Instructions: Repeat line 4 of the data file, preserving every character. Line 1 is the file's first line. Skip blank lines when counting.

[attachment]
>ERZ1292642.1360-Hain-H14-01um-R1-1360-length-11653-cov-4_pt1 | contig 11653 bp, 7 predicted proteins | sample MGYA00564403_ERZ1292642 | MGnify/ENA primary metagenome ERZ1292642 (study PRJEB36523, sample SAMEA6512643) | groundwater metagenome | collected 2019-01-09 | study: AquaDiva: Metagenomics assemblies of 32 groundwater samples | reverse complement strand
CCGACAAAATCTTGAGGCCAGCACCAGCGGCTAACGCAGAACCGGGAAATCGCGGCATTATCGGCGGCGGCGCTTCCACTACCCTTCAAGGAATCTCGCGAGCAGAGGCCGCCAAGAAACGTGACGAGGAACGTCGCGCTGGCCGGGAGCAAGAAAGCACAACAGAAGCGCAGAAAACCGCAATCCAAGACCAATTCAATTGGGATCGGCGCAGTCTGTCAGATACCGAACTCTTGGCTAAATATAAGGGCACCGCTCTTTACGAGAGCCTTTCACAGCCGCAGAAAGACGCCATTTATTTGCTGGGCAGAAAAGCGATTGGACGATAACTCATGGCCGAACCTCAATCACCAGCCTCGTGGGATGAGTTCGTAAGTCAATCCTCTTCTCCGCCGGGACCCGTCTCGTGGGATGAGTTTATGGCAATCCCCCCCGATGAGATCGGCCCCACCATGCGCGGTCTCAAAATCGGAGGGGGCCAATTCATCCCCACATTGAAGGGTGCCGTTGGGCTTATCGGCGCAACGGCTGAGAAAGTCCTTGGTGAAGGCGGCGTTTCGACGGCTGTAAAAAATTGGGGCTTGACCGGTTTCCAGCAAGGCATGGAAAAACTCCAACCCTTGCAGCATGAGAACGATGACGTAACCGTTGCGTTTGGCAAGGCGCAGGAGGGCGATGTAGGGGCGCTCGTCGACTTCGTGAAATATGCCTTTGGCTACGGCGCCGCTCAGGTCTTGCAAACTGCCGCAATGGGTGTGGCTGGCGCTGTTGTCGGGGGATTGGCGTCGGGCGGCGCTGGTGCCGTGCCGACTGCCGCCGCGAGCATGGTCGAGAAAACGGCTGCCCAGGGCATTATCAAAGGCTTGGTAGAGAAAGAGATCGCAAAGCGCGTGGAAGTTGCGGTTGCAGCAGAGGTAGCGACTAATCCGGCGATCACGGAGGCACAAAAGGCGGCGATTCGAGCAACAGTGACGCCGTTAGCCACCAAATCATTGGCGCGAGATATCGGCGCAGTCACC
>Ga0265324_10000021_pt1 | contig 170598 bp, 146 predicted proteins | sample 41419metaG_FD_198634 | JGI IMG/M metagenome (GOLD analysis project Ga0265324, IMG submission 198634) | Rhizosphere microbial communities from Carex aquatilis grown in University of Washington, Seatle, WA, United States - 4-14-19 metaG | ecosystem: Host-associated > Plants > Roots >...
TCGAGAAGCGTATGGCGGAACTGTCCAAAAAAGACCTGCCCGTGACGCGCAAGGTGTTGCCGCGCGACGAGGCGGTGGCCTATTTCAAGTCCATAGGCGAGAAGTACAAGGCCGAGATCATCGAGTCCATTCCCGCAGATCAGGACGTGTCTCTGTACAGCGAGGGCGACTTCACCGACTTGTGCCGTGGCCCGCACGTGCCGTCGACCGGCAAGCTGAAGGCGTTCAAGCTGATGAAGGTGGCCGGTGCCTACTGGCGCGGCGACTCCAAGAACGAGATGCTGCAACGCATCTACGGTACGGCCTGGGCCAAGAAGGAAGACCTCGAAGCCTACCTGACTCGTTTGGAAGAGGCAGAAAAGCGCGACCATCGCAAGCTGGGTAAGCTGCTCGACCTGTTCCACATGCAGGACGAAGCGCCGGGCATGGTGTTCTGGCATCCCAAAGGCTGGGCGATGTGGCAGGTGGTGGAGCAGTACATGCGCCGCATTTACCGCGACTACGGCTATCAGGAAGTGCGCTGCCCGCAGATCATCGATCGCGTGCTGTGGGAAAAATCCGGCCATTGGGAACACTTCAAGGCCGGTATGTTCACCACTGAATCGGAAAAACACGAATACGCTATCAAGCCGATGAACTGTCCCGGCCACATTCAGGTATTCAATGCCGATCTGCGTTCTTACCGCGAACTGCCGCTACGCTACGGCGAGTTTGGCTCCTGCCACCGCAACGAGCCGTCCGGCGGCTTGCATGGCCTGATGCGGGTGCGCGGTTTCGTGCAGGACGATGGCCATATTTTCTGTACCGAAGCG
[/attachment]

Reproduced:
TCGAGAAGCGTATGGCGGAACTGTCCAAAAAAGACCTGCCCGTGACGCGCAAGGTGTTGCCGCGCGACGAGGCGGTGGCCTATTTCAAGTCCATAGGCGAGAAGTACAAGGCCGAGATCATCGAGTCCATTCCCGCAGATCAGGACGTGTCTCTGTACAGCGAGGGCGACTTCACCGACTTGTGCCGTGGCCCGCACGTGCCGTCGACCGGCAAGCTGAAGGCGTTCAAGCTGATGAAGGTGGCCGGTGCCTACTGGCGCGGCGACTCCAAGAACGAGATGCTGCAACGCATCTACGGTACGGCCTGGGCCAAGAAGGAAGACCTCGAAGCCTACCTGACTCGTTTGGAAGAGGCAGAAAAGCGCGACCATCGCAAGCTGGGTAAGCTGCTCGACCTGTTCCACATGCAGGACGAAGCGCCGGGCATGGTGTTCTGGCATCCCAAAGGCTGGGCGATGTGGCAGGTGGTGGAGCAGTACATGCGCCGCATTTACCGCGACTACGGCTATCAGGAAGTGCGCTGCCCGCAGATCATCGATCGCGTGCTGTGGGAAAAATCCGGCCATTGGGAACACTTCAAGGCCGGTATGTTCACCACTGAATCGGAAAAACACGAATACGCTATCAAGCCGATGAACTGTCCCGGCCACATTCAGGTATTCAATGCCGATCTGCGTTCTTACCGCGAACTGCCGCTACGCTACGGCGAGTTTGGCTCCTGCCACCGCAACGAGCCGTCCGGCGGCTTGCATGGCCTGATGCGGGTGCGCGGTTTCGTGCAGGACGATGGCCATATTTTCTGTACCGAAGCG